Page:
Geocaching Google Earth

Even if you have never heard of Geocaching, you’ll find the following network link an interesting way to explore the Earth. What is Geocaching? It’s a recreational byproduct of the GPS and the Internet. From the Geocaching FAQ:

The basic idea is to have individuals and organizations set up caches all over the world and share the locations of these caches on the internet. GPS users can then use the location coordinates to find the caches. Once found, a cache may provide the visitor with a wide variety of rewards. All the visitor is asked to do is if they get something they should try to leave something for the cache.

Back in early July, I read a posting at the GE Community by Andy Fowler who had written his first network link. He did a better posting with details on his blog. Bascially, his network link (like the Flickr50 link I wrote about earlier) when turned on will automatically pull in nearby Geocaching locations based on where you are looking. It checks the coordinates and pulls in the data from the Geocaching web site. Then, you can click on the placemark and find a link to “View @”. [EDIT: Link no longer provided because it’s not working anymore. See “ Officially Supports Google Earth“.]
Once you’ve found a geocache, and clicked on the “View @”, the Geocaching web site shows all kinds of details for each Geocache including its coordinates, a description of the cache, and maybe even hints on how to find the cache once you get there. It also contains the log entries of other people who have found (or not found) the cache. The log entries may include photos of that spot and details of interesting things nearby. This is an interesting way to see what other people think about a location.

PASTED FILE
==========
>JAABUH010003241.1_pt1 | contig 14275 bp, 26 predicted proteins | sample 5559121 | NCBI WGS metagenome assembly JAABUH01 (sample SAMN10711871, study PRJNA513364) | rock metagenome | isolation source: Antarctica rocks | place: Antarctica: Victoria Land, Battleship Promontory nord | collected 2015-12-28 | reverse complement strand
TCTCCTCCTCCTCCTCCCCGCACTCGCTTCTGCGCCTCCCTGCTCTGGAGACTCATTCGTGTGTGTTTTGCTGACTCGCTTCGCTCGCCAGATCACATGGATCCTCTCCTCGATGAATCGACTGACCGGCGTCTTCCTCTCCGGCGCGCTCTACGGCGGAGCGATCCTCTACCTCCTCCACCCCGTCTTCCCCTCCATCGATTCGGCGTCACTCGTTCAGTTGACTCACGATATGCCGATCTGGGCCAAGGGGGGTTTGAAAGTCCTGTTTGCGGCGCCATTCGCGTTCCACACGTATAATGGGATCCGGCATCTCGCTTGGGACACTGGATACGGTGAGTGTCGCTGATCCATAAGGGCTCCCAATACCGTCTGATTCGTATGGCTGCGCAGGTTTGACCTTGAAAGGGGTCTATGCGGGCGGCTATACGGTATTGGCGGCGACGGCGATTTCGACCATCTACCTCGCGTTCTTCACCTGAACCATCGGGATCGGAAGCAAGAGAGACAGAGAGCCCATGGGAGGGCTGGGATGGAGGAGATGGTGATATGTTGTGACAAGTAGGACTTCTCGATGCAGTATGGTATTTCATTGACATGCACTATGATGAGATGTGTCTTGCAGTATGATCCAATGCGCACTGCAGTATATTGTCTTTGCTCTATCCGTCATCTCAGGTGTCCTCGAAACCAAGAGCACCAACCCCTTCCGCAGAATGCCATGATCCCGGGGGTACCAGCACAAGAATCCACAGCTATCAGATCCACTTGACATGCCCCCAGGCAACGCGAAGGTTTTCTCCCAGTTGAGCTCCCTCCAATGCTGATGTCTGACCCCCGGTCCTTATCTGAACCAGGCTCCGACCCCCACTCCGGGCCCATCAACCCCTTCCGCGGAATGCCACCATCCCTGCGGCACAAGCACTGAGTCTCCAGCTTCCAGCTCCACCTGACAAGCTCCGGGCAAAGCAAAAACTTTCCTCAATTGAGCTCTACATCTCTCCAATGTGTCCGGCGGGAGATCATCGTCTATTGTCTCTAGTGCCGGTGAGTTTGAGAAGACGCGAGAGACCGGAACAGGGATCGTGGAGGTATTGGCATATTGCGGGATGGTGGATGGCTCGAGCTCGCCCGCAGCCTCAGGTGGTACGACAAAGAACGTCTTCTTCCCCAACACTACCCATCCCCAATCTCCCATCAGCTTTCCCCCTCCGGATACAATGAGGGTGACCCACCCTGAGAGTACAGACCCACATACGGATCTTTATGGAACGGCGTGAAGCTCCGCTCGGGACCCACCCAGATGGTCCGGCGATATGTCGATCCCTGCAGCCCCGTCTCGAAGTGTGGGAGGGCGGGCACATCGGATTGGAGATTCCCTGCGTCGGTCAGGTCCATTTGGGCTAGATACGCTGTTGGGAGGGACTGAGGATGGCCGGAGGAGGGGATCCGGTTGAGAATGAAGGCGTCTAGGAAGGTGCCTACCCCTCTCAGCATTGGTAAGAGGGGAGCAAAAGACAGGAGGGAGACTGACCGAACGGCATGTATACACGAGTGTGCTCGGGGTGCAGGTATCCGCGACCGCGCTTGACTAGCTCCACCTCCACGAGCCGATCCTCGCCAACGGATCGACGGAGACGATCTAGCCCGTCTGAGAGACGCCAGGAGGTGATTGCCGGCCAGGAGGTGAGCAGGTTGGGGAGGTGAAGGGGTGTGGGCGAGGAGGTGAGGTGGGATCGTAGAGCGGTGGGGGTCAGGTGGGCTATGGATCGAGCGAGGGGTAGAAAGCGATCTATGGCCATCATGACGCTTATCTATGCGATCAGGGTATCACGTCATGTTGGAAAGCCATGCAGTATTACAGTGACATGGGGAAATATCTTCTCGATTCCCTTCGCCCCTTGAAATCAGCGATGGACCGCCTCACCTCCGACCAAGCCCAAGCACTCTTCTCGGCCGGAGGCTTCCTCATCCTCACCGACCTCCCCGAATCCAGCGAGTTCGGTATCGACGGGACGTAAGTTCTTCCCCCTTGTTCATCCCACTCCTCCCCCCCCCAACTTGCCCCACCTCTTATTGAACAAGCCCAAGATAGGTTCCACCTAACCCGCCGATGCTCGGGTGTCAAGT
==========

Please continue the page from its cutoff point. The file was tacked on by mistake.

If you are going on a vacation, and own a GPS, you owe it to yourself to use this network link. Plan to visit a few interesting geocaches, or at least use this to find even more interesting places (that you probably won’t find in a guidebook). If you are a geocacher, you will find this a much easier tool for finding interesting geocaches than anything I’ve seen to date.
By the way, my hat is off to Andy Fowler. Great job! This is one of my favorite network links.

About Frank Taylor

Frank Taylor started the Google Earth Blog in July, 2005 shortly after Google Earth was first released. He has worked with 3D computer graphics and VR for many years and was very impressed with this exciting product. Frank completed a 5.5 year circumnavigation of the earth by sailboat in June 2015 which you can read about at Tahina Expedition, and is a licensed pilot, backpacker, diver, and photographer.


  1. My goecache finds pop up on Google earth. How do I make the site recognize my finds and not include them on the map. It use to work, but them something happened and now it doesn’t.

  2. I believe they removed that in the last version.If I am mistaken can someone please let me know?

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